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Market Commentary - 01-18-2021

Clint Carpenter, Director of Operations

Hi, Happy New Year and welcome to First Choice Financial Solutions Market Commentary. I’m Clint Carpenter, Director of Operations. I’ll also be introducing you shortly to Kris Venezia, Market Analyst, followed by Daryl Eckman, Economic Strategist. I’ll get things started here with a quick summary of the markets and then pass it over to my colleagues for some commentary.

So! 2021 is already off to a pretty interesting start in the markets, but let’s take a quick look back at 2020. The S&P 500, the most widely watched index, finished the year up more than 16%. The Dow gained 7.25% and the NASDAQ really outperformed, returning over 43%. So far this year, we saw each of the main three stock indexes get close to a 2% year-to-date return, but they’ve come back down to under 1% year-to-date. We’ll see what, if anything, can break this momentum.

Treasury yields continue to rise very slightly. The 1-year is paying .1%, the 10 year is paying just over 1% and the 30-year is getting much closer to 2%. Our average national mortgage rate is at about 2.9% still. Gold is currently $1,844/oz, continuing its gradual decline. Oil is still headed up, WTI is currently priced a bit shy of $54/bbl.

Kris Venezia, Associate Vice President of Investments

We have had some recent bad data with the economy. Employment Data: ​Initial jobless claims nearly hit 1 million last week. It was one of the worst numbers we'd seen in awhile.

The last jobs report also showed the economy lost 140-thousand jobs. The unemployment rate stayed basically unchanged at just a tick over 6.5%. The hope was that we'd consistently see jobs come back and the unemployment rate drop, so the December jobs report was disappointing. Consumer Sentiment: Consumers, overall, are still not big believers in the economy. The University of Michigan publishes statistics on consumer sentiment. It found consumers still pessimistic about the economy. However, looking deeper into the data, there is a political factor influencing the study. Republicans have turned sour on the economy since November. I'll let you do the math there. Democrats are only slightly more optimistic, according to this study, despite a positive election for them. Consumer Activity, Mixed Across The Country: The real-time data for consumer activity, like people going out to eat or how often they get gas or how many people are flying, is mixed across the country. Overall, it's another data point that's slipped a bit over the last few months, but it hasn't been a dramatic drop off. The interesting item here is the data differs across the country. For example, data shows people in Arizona much more active than people in Pennsylvania. Could there be seasonal trends impacting the data? The weather is nicer in Arizona, I can confirm that.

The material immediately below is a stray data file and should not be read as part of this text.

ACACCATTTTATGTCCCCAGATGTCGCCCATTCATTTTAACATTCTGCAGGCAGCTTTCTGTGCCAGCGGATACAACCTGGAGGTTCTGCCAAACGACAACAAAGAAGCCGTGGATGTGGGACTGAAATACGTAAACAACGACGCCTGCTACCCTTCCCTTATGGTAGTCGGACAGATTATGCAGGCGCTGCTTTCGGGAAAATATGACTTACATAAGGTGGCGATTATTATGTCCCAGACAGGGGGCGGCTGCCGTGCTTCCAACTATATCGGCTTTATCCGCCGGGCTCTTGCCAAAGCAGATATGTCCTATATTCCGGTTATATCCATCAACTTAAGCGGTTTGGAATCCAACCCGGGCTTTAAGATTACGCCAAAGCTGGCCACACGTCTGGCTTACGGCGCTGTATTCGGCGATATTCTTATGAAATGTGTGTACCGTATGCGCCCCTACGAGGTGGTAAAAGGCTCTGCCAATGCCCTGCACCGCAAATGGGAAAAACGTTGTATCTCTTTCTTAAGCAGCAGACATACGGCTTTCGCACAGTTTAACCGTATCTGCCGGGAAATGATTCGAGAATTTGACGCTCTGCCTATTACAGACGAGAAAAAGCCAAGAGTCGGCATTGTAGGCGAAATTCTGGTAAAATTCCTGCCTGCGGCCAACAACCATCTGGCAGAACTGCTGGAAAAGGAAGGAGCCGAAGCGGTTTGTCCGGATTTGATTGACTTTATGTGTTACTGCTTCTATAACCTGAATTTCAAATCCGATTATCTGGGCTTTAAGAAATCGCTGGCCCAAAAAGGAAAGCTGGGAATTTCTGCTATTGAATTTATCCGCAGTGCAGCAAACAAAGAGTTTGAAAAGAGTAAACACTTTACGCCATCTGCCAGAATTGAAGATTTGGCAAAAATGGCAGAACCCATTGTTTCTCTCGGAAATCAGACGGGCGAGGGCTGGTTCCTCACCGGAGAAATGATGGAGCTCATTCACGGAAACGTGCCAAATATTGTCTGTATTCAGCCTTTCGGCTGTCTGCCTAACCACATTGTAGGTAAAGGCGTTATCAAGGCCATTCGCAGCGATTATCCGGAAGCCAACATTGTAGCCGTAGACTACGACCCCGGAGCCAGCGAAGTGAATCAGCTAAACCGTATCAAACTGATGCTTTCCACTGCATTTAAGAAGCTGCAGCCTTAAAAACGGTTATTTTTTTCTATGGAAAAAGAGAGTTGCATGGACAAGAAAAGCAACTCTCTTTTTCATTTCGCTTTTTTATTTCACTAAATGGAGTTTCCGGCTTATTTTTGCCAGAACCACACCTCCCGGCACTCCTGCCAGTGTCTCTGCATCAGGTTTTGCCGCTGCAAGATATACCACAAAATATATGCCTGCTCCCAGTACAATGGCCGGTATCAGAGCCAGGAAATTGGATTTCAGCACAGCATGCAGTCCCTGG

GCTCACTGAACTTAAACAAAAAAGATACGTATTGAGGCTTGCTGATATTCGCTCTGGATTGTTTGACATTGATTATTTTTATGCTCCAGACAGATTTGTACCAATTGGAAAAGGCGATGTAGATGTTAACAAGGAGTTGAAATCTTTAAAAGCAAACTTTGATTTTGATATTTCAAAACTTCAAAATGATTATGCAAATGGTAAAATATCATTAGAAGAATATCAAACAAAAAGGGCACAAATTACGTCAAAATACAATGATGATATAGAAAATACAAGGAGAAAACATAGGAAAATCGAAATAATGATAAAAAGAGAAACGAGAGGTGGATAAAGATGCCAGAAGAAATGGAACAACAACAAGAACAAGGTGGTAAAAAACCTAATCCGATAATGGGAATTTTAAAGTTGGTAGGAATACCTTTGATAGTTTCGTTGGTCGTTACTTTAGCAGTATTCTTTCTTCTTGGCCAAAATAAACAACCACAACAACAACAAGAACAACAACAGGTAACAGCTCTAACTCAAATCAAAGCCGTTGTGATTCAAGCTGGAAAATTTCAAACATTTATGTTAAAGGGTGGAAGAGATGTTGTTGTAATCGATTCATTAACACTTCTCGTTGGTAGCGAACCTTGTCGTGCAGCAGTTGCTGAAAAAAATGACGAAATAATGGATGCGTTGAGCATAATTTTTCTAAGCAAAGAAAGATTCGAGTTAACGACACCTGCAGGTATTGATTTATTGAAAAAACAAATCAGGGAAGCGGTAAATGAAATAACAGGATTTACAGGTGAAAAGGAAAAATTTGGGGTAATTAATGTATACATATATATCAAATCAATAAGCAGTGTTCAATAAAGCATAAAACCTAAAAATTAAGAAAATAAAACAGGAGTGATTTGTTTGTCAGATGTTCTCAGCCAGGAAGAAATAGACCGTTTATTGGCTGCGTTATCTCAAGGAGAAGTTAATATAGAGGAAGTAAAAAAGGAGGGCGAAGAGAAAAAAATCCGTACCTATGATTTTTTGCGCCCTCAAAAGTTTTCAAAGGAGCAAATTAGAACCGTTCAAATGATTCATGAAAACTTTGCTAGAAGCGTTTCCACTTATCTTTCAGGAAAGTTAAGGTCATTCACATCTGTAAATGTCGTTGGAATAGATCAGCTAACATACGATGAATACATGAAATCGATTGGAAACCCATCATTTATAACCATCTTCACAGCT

Coronavirus Cases And Hospitalizations Are Still High, Putting Pressure on Officials: The number of Coronavirus cases is still elevated. Hospitals continue to report that they have a high number of patients needing care because of the virus. Officials have been very reluctant to implement shutdown measures that we saw in spring of 2020. France and England have taken some stricter measures, using curfews, for example, but in the United States governors have held off on major lock downs. However, if hospitalizations and cases rise even higher, it could put more pressure on officials to take stronger action. A Lot of Momentum for Stimulus: ​There is a lot of momentum for another stimulus bill. Republican Marco Rubio has come out in favor of sending $2,000 to Americans (this is 600 +1400). Moderate Democratic Senator Joe Manchin made a comment about being against another stimulus check and the backlash was so swift, he flipped that opinion within three hours. President-elect Joe Biden put out his stimulus proposal, with the tab coming in close to $2 trillion. Democrats have control of the House, Senate and White House soon. There are very, very strong odds that at least another $1 trillion in fiscal support will pour into this economy.

J&J With A Single Dose Vaccine Expected In March It feels a little swept under the rug, but Johnson & Johnson has had some success in studies with a single dose vaccine. The current vaccines require a dose and then a month later a second dose. A single dose vaccine would help speed up the vaccination process. It also gives us a third company producing vaccines for the public. Little Support For Shut Downs, Politically Despite the high number of coronavirus cases, there is not much emphasis behind bringing back shut downs. We have seen states institute seating capacity limits at restaurants but in most of the country, people can technically go out to eat or see a movie, etc.